The U.S. Dairy Exporter Blog: Market Analysis, Research & News
  • Four Tips Given New Wisconsin Dairy Exporters

    By Mark O'Keefe June 18, 2015

    The Wisconsin Department of Agriculture provides practical advice. 

    Rao5In Wisconsin, where license plates read "America's Dairyland," small to medium-sized dairy companies are increasingly looking to export.

    Some seek advice from Ashwini Rao, economic development consultant with the Wisconsin Department of Agriculture, Trade and Consumer Protection, an allied member organization of the U.S. Dairy Export Council since 1996.

    Rao points out that 95.6 percent of the world's population lives outside the United States. Rao also says that given the huge potential market, it may come as a surprise to some that less than 1 percent of the 30 million businesses in the U.S. export.

    Small and medium-sized companies account for almost 97 percent of U.S. exporters, according to the U.S. Department of Commerce's Commercial Service. More than two-thirds of exporters have less than 20 employees.

    Yet, nearly two-thirds of small and medium-sized exporters only sell to one foreign market. Many of these firms could boost exports by expanding the number of countries they sell to, experts at the Commercial Service and Wisconsin Department of Agriculture point out.


    One of several trade specialists within her department, Rao tells fledgling Wisconsin exporters there are four essentials to achieving success with dairy exports..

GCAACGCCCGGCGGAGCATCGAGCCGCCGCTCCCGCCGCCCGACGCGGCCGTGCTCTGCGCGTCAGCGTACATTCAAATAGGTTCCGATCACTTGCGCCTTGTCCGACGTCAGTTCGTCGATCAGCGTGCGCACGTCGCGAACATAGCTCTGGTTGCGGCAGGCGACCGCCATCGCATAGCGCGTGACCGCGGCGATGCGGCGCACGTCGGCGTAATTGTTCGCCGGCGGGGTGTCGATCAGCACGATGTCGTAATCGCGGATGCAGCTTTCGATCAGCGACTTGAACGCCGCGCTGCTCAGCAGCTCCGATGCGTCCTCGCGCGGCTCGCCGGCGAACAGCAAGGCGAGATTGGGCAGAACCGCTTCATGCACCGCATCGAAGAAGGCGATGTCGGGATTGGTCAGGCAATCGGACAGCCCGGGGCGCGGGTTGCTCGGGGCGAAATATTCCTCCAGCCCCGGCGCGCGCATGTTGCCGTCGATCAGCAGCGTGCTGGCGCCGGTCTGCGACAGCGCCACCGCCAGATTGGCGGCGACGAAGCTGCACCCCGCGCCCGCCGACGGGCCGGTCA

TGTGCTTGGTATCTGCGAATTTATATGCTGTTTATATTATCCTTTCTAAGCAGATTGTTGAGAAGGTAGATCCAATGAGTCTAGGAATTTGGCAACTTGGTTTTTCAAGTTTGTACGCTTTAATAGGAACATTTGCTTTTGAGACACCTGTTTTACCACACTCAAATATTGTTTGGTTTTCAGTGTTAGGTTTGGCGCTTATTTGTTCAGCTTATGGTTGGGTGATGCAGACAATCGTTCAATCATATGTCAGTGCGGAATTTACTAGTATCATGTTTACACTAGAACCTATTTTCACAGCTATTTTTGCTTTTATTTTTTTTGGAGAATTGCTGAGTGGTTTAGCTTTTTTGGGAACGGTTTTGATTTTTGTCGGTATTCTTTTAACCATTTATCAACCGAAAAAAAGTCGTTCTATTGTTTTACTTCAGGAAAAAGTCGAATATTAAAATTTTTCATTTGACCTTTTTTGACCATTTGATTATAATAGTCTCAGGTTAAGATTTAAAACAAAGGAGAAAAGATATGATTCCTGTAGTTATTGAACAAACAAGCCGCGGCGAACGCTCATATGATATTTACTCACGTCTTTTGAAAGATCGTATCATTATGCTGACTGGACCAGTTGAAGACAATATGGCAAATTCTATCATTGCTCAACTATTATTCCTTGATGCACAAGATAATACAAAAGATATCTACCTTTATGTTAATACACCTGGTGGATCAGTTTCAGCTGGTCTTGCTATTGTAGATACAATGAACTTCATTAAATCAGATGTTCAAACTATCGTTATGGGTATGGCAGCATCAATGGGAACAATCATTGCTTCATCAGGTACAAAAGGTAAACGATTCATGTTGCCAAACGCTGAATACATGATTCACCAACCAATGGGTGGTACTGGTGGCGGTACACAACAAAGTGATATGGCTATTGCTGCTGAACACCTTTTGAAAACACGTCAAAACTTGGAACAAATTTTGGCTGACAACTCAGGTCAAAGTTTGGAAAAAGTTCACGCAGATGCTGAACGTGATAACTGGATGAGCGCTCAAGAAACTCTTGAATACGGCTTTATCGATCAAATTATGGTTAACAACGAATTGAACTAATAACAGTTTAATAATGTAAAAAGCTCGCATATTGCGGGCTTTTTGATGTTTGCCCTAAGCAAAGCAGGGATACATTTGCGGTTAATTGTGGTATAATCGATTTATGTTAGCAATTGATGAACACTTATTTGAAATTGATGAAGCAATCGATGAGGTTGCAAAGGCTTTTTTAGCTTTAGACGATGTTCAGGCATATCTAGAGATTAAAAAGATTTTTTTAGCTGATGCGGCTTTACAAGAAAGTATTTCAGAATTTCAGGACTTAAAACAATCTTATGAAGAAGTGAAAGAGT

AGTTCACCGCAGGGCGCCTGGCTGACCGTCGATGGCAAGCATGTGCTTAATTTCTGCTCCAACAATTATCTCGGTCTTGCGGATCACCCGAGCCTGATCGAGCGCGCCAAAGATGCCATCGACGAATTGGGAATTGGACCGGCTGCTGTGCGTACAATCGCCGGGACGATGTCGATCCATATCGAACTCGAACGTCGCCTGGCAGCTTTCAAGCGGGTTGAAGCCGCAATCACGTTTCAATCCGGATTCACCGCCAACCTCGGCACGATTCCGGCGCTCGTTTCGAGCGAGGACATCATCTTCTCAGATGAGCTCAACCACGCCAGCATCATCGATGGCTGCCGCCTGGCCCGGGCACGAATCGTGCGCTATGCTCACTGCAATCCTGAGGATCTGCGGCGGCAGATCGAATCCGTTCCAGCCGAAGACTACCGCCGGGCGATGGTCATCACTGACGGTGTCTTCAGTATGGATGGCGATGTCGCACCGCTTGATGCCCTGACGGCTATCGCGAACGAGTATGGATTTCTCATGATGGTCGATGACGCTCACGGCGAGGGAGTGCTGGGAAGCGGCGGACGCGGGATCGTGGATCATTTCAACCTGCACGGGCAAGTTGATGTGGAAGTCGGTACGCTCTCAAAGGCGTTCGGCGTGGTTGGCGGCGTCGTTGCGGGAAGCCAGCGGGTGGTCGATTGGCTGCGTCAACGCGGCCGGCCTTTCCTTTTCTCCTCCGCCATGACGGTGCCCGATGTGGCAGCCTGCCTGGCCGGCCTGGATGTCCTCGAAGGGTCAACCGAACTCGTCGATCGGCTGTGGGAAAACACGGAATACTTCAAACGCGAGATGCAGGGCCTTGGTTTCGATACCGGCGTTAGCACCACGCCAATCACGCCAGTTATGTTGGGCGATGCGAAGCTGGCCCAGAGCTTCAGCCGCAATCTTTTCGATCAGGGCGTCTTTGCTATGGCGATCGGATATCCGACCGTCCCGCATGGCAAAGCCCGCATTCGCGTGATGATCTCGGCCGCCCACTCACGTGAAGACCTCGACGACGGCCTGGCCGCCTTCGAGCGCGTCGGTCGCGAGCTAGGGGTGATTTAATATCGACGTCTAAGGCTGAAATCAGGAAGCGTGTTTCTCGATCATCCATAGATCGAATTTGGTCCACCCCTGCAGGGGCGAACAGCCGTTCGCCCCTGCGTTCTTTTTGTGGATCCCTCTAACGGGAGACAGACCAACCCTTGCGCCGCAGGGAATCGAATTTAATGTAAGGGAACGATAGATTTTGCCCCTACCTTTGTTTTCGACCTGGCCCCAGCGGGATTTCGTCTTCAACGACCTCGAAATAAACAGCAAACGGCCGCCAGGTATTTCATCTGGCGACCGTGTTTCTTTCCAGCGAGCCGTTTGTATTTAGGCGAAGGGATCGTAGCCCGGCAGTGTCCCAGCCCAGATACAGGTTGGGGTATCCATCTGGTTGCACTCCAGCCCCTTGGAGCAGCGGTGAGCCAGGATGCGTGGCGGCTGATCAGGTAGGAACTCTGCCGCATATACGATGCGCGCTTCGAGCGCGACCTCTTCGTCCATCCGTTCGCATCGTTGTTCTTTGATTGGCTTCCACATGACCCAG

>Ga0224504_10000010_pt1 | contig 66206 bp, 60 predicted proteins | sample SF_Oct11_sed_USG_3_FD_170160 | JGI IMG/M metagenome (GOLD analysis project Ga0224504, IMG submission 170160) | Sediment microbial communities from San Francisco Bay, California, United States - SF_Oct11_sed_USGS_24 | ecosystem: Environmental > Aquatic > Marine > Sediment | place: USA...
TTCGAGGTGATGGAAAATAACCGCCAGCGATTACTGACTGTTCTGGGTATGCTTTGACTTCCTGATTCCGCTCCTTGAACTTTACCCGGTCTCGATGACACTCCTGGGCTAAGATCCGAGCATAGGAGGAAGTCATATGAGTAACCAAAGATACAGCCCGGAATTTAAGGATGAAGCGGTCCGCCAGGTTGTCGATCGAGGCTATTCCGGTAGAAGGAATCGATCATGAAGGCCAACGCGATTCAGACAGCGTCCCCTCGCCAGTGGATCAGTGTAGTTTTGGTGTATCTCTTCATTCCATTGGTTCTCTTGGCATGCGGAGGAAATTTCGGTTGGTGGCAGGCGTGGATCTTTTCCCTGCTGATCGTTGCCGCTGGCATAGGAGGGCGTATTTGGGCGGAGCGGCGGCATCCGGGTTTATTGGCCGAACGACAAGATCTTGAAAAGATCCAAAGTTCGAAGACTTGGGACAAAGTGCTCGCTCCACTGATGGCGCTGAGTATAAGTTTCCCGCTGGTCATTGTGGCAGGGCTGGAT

1. Management commitment. In order to find success, the company needs to make a long-term commitment with dedicated staff. “It’s good to have somebody (within the company) focusing on exports,” she said. That person needs to understand export procedures and the various role players.

    2. Planning and strategy. It can be daunting: Which country or countries should the company consider? What is the growth potential for the company’s products in those countries? Which countries are the top importers of those products? How are products priced in those countries? What do the consumers in those countries want in terms of product design, quality and functionality?

    3. Finding a distributor. Once a country or region is selected, the company will need to find someone in that country who can act as a sales representative or distributor. The distributor can advise on consumer preferences, pricing, packaging, labeling and other matters. In fact, finding indigenous help is a common theme in this list of success stories from the Wisconsin Department of Agriculture, Trade and Consumer Protection. She suggests going on trade missions or attending food shows in the country or region under consideration. “You need to know who the distributor is, and you need to have a relationship with that distributor before you start exporting,” Rao says.

    4. Awareness of export mechanics. Does the company have the financing and production capacity needed to meet export demand? Is it fully aware of the regulatory and legal requirements for products in other countries? 

    Rao outlined these steps at a recent Wisconsin Cheese Industry Conference, as first noted in this front-page article (pdf download) in Cheese Market News.

    She refers fledgling exporters to these additional resources:

    “Export planning is not complex, but it is a critical component of a successful export strategy,” Rao says. “Just like any business plan, the steps outlined above form the foundation―and, if implemented correctly, will begin to realize immediate returns.”

    The U.S. Dairy Export Council is primarily supported by Dairy Management Inc. through the dairy farmer checkoff that builds on collaborative industry partnerships with processors, trading companies and others to build global demand for U.S. dairy products.   


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